When Stephanie Read posted on the Bad Moms of Long Island Facebook page asking members to share “mom hacks you swear by,” she thought she would get some good ideas. But she didn’t expect more than 400 comments from moms who offered tips — some as seemingly outlandish as feeding your kids dinner while they're in the bathtub or using scissors to cut pizza — and other moms who effusively thanked them for sharing. “This is genius,” was posted on more than a few suggestions.
Read, 31, a retail manager from Deer Park, has a son, Kaleb, who is 20 months old. She posted her request after she saw a mom in another Facebook group share that she keeps a toy chest in every room of the house, so she doesn’t have to keep bringing toys back to her child’s room to put them away. “Who thinks of these things?” Read says. “I thought, ‘That’s a great idea. What other mom hacks are out there?’ ”
Newsday talked to moms who posted six of the unique tips:
1. Outsource just the baby and toddler laundry. “It was actually my husband’s idea because he saw me getting so flustered after my second child was born. It was all piling up,” says Vicki Donato, 36, a first-grade teacher from Patchogue who has two daughters, Josephine, 4, and Ronnie, 1. “He was like, ‘I got this. I’ll take it all to the Laundromat.’” Mark, 35, a physical education teacher, dropped off all the onesies, feet pajamas, socks and other clothing to be washed and folded by the Laundromat staff. Because the laundry fee is determined by weight, and the baby and toddler clothes are so small, it wasn’t that expensive — between $25 and $40, Donato says — so they decided to keep doing that. “Every two to three weeks we pack it all up. It comes back all folded and pressed. I just pile it in the drawers and I look like a supermom.”
2. Feed the kids while they’re in the bath. Michele Langevin, 42, of Bellmore, is a stay-at-home mom with 5-year old twins Scarlett and Juliette, and daughters Marlowe, 3 and Ophelia, 10 months. When the kids were younger, giving them dinner while they were in the bathtub combined eating, cleanup and bath into one activity. She asked herself, “What could I do so I didn’t have to get them into their high chairs, clean up the mess from them throwing the food around?” This was her answer: "It basically killed two birds with one stone on days when it was really hectic."
3. Embrace the kitchen scissors. Lacey Rose, 36, of Seaford, a director of events and mom of Sadie, 7, says she was at her sister-in-law’s house with her family when her daughter was younger and she saw her sister-in-law cut pizza for her kids with scissors. “I was like, ‘What are you doing?’ Our minds were completely blown.” She was an instant convert. “You’re not trying to saw pizza with a steak knife,” she says. She's used kitchen shears to cut cooked vegetables and other foods into pieces for her daughter.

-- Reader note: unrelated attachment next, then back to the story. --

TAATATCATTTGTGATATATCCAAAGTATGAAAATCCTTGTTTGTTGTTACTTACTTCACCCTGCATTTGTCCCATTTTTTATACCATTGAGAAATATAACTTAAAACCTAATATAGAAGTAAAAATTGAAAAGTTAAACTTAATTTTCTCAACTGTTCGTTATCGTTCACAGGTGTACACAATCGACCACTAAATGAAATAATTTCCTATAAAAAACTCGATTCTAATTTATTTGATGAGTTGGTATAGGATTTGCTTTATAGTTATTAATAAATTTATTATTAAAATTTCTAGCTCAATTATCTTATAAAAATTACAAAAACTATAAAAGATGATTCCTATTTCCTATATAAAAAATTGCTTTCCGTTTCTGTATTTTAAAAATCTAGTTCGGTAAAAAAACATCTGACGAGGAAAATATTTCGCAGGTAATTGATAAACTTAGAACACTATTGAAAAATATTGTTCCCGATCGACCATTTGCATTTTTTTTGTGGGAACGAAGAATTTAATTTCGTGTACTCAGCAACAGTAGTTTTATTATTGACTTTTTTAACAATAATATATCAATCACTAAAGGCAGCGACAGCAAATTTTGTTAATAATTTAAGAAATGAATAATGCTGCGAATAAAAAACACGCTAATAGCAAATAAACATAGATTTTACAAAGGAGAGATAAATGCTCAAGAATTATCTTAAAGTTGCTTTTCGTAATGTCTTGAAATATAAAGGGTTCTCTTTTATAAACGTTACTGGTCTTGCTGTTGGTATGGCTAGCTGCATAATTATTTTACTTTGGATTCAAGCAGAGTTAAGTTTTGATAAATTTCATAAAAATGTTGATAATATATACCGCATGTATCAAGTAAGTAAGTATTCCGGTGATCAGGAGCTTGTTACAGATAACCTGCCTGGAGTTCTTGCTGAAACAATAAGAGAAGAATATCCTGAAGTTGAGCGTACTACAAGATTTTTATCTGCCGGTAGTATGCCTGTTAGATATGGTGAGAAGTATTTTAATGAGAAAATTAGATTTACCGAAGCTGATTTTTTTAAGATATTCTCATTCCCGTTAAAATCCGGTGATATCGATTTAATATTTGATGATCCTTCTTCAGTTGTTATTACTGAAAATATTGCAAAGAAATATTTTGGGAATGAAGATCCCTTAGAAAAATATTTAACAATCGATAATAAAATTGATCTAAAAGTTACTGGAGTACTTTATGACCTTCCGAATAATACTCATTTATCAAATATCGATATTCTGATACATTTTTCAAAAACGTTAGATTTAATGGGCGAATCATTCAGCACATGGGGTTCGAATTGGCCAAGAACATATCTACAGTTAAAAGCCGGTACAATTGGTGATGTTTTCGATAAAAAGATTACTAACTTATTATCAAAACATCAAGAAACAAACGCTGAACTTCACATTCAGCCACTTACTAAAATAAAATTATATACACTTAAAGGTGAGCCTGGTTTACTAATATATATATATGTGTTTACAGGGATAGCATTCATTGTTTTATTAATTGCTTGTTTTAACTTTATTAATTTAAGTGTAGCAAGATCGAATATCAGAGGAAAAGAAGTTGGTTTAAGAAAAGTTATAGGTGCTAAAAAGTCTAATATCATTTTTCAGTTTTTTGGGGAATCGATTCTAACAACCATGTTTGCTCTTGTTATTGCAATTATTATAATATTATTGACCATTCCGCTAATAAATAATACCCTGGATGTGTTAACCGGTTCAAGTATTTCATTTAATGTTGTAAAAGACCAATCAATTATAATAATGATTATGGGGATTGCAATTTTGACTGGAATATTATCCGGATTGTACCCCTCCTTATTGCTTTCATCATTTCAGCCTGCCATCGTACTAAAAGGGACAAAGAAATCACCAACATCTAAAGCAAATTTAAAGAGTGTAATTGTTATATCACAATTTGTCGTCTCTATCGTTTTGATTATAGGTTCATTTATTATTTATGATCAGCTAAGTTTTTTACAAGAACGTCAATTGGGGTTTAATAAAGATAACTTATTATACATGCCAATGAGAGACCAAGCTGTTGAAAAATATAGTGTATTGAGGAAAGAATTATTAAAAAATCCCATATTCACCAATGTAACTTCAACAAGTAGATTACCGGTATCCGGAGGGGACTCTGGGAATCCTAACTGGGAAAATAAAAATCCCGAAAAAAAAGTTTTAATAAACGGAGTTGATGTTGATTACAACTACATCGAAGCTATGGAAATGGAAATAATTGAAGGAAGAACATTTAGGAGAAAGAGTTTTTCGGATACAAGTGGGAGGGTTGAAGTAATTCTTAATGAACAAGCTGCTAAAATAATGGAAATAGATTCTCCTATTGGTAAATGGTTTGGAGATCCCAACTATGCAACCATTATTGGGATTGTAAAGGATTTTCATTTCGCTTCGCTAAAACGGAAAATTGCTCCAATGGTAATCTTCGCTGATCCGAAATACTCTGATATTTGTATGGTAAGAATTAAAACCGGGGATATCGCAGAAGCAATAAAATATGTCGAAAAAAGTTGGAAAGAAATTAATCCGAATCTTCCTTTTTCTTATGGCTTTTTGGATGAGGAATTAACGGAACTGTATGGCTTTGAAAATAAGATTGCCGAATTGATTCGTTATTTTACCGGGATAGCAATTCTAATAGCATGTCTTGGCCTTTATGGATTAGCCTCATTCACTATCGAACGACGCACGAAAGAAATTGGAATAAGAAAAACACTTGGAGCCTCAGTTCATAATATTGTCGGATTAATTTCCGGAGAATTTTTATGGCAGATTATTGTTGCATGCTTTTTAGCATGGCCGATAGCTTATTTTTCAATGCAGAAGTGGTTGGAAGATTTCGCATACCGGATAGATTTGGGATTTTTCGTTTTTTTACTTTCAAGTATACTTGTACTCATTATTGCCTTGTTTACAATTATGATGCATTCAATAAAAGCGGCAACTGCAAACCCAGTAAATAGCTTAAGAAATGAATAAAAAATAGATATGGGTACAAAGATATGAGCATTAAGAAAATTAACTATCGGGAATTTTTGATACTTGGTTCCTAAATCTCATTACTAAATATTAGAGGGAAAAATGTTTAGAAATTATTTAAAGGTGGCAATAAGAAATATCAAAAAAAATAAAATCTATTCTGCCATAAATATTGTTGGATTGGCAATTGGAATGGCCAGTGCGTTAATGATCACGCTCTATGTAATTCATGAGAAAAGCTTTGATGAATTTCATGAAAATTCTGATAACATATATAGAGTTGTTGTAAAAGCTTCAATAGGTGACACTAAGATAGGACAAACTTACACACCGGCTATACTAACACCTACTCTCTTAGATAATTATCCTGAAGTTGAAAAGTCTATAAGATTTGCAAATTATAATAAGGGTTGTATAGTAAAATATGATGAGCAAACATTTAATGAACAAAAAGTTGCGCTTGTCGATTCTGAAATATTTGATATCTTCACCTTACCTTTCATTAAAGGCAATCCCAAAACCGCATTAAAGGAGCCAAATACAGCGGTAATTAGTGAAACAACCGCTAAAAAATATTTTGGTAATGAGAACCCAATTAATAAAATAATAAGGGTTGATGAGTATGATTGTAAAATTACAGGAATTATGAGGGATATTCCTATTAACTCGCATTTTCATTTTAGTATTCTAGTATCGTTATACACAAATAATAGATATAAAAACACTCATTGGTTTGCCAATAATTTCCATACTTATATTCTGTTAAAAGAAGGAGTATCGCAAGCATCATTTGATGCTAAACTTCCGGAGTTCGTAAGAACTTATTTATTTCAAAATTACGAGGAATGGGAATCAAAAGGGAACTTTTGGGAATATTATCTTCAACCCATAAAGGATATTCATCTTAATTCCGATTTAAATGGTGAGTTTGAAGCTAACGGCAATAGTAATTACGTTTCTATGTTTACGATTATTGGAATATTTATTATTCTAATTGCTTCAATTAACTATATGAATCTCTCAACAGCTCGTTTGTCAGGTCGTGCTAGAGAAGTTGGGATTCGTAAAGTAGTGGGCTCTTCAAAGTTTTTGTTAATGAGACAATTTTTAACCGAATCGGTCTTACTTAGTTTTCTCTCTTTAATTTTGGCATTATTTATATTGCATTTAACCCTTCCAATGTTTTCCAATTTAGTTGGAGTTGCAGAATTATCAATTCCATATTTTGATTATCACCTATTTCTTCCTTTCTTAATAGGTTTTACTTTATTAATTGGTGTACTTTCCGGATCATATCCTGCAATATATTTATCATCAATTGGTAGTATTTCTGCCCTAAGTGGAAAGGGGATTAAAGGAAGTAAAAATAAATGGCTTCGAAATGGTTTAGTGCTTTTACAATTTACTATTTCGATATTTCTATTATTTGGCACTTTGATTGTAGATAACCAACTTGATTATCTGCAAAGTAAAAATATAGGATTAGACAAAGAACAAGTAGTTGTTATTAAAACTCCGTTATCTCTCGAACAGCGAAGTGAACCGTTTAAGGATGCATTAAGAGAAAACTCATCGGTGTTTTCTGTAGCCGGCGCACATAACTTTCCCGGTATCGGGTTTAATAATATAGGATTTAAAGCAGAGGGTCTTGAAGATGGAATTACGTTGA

4. Keep an egg crate mattress rolled up in the child’s closet. That way, when your child gets sick in the middle of the night and wants you to sleep in the room with him, you can just pull it out of the closet, unroll it, and have a comfortable place for yourself on the floor, says Lucrezia Jambelli, 45, a part-time administrative assistant from Massapequa with two children, Valentina, 10, and Enzo, 9. She keeps a twin-size egg crate with a sheet already on it tucked in the closet and just grabs a pillow and blanket from her room.
5. Employ the 15-minute power clean. “I work full time in the city and I live in Patchogue,” says Marie Kropp, 35, a designer with two children, January, 4, and Shepherd, 7 months. “Cleaning is not one of my priorities at home. I try to hang out with the kids.” But everyone has 15 minutes to spare, she says. “It’s surprising how much you could get done within that time frame,” she says, noting that she can clean all her counters, vacuum and more. “You set that timer and you just go. It doesn’t feel like a big chore.”
6. Let your kids fake finger-paint. Jennifer Zuccaro, 33, of East Meadow, first saw this tip on Pinterest. She took a gallon-sized plastic bag and taped it on three sides on top of white construction paper, leaving one side open. Then she put dollops of finger paint inside the bag, sealed it, and taped that side down as well. Then she let her toddler daughter "finger-paint." It worked like magic, Zuccaro says. "She just started smooshing the paint around in the bag," Zuccaro says, convinced she was finger-painting just like her older sister. "She was having a great old time. She was very happy," she says. And so was Zuccaro — no mess, no stress. And no paint stains on her counter.